Importantly another RBD mutation N501Y has been associated with the same double deletion. Its location raises the possibility that it may be an escape mutation from antibodies like CoV2-2499. Moreover, the passage of SARS-CoV-2 in mice led to the emergence of the single mutation with an increased pathogenic effect.
Significantly, sequences with N501Y alone have been found in the UK and Brazil from April onwards. However, the number of sequences with N501Y along with the double deletion increased following their emergence in the UK in September 2020. At present, they exceed the number of sequences containing the single mutation.
It should be noted that this especially relates to a sub-lineage containing ~350 sequences, with six novel mutations involving the RBD (including N501Y), spike S2 subunit, and the double deletion. This long-branch mutation set could either have come from an area with very little surveillance or from a chronically infected individual, where the virus persisted and replicated in the host for a long period.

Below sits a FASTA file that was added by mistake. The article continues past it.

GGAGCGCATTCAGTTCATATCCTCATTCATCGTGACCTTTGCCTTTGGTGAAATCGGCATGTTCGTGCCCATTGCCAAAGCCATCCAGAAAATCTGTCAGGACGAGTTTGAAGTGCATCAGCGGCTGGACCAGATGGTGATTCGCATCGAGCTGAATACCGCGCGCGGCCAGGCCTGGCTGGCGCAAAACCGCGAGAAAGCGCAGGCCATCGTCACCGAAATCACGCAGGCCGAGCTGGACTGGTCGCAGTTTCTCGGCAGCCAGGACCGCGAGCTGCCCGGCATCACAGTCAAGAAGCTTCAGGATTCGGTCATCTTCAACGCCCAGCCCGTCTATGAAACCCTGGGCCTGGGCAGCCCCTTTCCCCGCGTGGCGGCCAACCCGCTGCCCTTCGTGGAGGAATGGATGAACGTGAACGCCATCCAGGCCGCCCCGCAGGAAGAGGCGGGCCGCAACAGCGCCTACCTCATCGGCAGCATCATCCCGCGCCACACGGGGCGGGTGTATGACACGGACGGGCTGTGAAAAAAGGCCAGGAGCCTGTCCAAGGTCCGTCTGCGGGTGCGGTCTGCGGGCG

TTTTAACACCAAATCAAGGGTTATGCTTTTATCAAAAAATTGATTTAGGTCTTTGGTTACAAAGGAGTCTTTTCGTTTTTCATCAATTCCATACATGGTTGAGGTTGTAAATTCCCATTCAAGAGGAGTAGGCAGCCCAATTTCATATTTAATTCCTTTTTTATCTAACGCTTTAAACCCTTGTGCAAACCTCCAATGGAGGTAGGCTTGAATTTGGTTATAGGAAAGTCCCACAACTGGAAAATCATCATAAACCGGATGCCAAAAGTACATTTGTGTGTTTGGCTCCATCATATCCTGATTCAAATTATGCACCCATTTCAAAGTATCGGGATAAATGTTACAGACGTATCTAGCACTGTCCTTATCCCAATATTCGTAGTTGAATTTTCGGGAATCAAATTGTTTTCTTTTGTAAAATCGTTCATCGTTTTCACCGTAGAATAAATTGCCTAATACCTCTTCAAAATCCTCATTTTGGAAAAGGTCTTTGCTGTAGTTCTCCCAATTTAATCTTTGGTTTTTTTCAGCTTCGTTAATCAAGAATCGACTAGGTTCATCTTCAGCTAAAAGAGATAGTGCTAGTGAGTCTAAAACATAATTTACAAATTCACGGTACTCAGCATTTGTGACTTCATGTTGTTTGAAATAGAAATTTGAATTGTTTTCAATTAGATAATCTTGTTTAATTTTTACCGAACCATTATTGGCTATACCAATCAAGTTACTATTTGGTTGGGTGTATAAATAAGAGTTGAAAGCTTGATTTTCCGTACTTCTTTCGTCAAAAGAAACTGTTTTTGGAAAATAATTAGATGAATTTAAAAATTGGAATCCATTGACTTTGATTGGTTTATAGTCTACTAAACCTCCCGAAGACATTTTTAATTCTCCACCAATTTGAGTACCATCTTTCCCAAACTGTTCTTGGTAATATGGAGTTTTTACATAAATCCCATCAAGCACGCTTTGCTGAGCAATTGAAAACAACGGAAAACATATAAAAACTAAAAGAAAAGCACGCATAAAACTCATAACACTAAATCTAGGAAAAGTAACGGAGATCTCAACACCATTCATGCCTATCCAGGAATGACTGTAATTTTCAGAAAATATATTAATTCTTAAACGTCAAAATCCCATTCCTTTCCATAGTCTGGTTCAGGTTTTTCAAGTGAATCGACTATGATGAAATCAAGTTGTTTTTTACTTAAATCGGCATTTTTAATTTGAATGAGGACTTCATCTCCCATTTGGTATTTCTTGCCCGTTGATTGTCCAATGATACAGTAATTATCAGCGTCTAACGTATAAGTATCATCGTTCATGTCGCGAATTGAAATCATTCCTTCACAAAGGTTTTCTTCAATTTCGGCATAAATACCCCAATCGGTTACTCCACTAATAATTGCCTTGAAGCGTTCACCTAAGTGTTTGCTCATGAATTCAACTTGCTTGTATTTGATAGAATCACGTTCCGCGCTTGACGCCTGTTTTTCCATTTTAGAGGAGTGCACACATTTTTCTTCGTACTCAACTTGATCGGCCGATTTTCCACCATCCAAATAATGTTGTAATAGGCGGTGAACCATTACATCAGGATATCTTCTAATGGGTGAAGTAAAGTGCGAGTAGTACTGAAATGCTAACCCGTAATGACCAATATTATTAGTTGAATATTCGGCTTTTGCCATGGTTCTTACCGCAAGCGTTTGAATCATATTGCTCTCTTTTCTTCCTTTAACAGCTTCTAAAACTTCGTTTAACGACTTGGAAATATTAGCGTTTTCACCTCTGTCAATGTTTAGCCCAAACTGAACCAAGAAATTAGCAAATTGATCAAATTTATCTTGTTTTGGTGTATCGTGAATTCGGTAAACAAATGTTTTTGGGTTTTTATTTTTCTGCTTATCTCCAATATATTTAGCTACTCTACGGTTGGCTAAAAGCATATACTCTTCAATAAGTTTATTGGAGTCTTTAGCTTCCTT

Most importantly multiple clusters of virus variants have emerged in several episodes. In all these cases, the double deletion has been found to emerge in association with a mutation of the RBD that reduces receptor binding by mAbs and is increasing in prevalence. NTD deletions have the potential to increase viral transmissibility.
It was found that the double deletion affecting an exposed surface which may enable the variant to escape immune recognition. This could be by shifting linkages between the spike subunits and altering RBD orientation, thus impacting viral spread and infectivity.
The only measures to prevent such escape mutations from hampering containment strategies are to take increased care of non-pharmaceutical interventions and speed up drug and therapeutic research for effective antivirals.
Also importantly the development of rapid diagnostic tests for the double deletion will be important in signaling the emergence of antibody escape mutations and thus enabling global monitoring of virus adaptation.
The study team concluded, “The finding of a sub-lineage of over 350 sequences bearing seven spike mutations across the RBD (N501Y, A570D), S1 (H69/V70) and S2 (P681H, T716I, S982A and D1118H) in England requires careful monitoring. The detection of a high number of novel mutations suggests this lineage has either been introduced from a geographic region with very poor sampling or viral evolution may have occurred in a single individual in the context of a chronic infection.”